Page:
Visit with the Forester - August 27

Wall Scalewort (Porella platyphylla)

New Hampshire has a wonderful program whereby each county has a designated forester who will visit a landowner's property and talk with them. "We visit your property, free of charge and help you achieve your woodlot objectives including forestry, recreation, wildlife habitat, water resources, scenic beauty and income."

I jumped at the opportunity, of course, and had a wonderful two-hour walk around the Witchwood with the Hillsborough forester, Mike. It is such a delight to talk to another nature lover, and particularly one whose specialty is something I know little of. 

Mike pointed out something I'd entirely missed: that red spruce are one of the co-dominant tree species on my land. I'd originally mistaken all the mature spruce for hemlock. 

Here's red spruce bark (left) vs eastern hemlock bark (right). Now that I know, it's obvious to me how different they are. The spruce is darker and more flake-like, while the hemlock has more of a vertical element. But I'd never noticed!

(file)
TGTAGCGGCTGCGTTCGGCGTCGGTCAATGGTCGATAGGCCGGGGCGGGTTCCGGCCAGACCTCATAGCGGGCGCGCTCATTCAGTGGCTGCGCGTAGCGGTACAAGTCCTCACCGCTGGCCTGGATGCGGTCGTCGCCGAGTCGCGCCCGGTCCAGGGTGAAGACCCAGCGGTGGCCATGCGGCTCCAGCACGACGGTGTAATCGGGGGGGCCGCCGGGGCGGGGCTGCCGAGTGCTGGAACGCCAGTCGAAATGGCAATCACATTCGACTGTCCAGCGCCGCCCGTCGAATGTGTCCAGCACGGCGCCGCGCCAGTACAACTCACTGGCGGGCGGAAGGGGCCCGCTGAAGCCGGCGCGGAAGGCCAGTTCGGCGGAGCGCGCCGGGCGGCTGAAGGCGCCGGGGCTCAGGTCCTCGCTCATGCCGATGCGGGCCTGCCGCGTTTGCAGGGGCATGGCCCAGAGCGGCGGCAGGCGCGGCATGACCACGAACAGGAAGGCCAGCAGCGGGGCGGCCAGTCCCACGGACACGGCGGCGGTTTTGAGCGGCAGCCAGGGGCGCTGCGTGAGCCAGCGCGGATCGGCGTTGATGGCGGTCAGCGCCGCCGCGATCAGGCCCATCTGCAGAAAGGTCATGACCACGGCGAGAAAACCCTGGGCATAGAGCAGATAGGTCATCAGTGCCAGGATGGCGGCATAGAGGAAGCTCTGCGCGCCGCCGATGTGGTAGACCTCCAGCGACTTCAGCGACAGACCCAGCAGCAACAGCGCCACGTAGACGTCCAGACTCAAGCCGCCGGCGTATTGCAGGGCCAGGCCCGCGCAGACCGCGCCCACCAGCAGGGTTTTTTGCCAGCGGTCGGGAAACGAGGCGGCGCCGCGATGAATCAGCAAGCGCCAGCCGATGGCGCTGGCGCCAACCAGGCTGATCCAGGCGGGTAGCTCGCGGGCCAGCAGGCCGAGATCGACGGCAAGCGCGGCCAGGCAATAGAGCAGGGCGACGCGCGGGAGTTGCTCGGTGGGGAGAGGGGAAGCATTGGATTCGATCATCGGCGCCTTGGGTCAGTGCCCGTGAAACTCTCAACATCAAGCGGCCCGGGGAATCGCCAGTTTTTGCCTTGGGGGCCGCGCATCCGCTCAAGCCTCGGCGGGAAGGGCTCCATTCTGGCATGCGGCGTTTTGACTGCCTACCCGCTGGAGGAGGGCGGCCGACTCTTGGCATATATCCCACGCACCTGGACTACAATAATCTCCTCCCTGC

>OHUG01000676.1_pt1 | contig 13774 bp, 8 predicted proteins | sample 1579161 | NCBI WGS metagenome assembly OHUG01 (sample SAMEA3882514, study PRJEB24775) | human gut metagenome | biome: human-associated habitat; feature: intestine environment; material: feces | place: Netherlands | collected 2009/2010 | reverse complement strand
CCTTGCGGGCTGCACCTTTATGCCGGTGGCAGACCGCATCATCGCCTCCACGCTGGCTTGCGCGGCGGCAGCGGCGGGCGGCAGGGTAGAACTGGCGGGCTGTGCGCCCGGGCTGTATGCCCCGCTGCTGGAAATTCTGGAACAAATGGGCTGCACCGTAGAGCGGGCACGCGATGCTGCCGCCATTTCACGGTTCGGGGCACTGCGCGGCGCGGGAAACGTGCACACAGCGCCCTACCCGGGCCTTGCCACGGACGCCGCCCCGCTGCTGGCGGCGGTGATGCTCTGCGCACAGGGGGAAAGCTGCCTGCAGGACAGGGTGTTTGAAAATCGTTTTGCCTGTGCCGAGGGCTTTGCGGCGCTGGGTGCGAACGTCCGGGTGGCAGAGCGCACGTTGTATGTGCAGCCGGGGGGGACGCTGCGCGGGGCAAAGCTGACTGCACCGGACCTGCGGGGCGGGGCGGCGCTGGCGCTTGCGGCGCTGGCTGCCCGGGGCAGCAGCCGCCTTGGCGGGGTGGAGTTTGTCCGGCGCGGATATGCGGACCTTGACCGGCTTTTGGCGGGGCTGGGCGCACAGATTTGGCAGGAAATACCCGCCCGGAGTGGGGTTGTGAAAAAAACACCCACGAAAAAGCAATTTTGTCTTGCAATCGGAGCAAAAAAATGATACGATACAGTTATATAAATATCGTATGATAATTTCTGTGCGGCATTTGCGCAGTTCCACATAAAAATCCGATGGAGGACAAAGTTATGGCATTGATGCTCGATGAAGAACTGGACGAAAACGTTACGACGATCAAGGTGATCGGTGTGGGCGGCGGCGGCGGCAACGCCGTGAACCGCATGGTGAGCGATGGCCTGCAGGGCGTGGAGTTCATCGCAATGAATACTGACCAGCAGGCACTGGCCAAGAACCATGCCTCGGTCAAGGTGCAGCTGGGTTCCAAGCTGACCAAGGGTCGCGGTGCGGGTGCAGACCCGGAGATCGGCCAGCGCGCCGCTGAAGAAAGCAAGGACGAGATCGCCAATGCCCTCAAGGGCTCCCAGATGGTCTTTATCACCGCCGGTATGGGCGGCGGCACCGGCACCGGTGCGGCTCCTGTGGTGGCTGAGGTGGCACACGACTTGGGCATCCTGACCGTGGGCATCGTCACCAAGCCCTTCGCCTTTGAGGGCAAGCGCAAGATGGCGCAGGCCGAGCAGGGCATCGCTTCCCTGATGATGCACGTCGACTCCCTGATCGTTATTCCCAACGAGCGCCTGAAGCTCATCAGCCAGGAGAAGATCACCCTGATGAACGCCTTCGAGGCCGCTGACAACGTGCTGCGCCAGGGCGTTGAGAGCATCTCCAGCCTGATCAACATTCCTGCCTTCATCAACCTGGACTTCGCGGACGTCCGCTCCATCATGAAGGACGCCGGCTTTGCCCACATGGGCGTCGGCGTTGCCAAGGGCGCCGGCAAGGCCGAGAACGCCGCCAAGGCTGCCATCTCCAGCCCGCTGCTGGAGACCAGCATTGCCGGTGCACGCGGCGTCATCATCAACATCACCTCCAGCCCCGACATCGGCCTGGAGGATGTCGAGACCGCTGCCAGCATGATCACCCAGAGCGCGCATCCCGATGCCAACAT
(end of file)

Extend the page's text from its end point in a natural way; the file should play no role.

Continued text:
He also pointed out that I have mature black cherry trees in my forest! Another entire tree species I'd failed to notice. And again, the bark is very different and distinctive. Black cherry is one of my favorite trees - I collect the small, bitter fruit every year and make treats. 

Black Cherry (Prunus serotina)

Mike estimates my land was last clear cut between 80 and 120 years ago. He offered to come back next year with a tree-corer tool and take core samples of some of the biggest trees so we can count the rings and get a better estimate!

He also taught me to recognize the bark of red maple. See how you could trace your finger down the white grooves in the bark?

Red Maple (Acer rubrum)

I learned so much! What a wonderful day.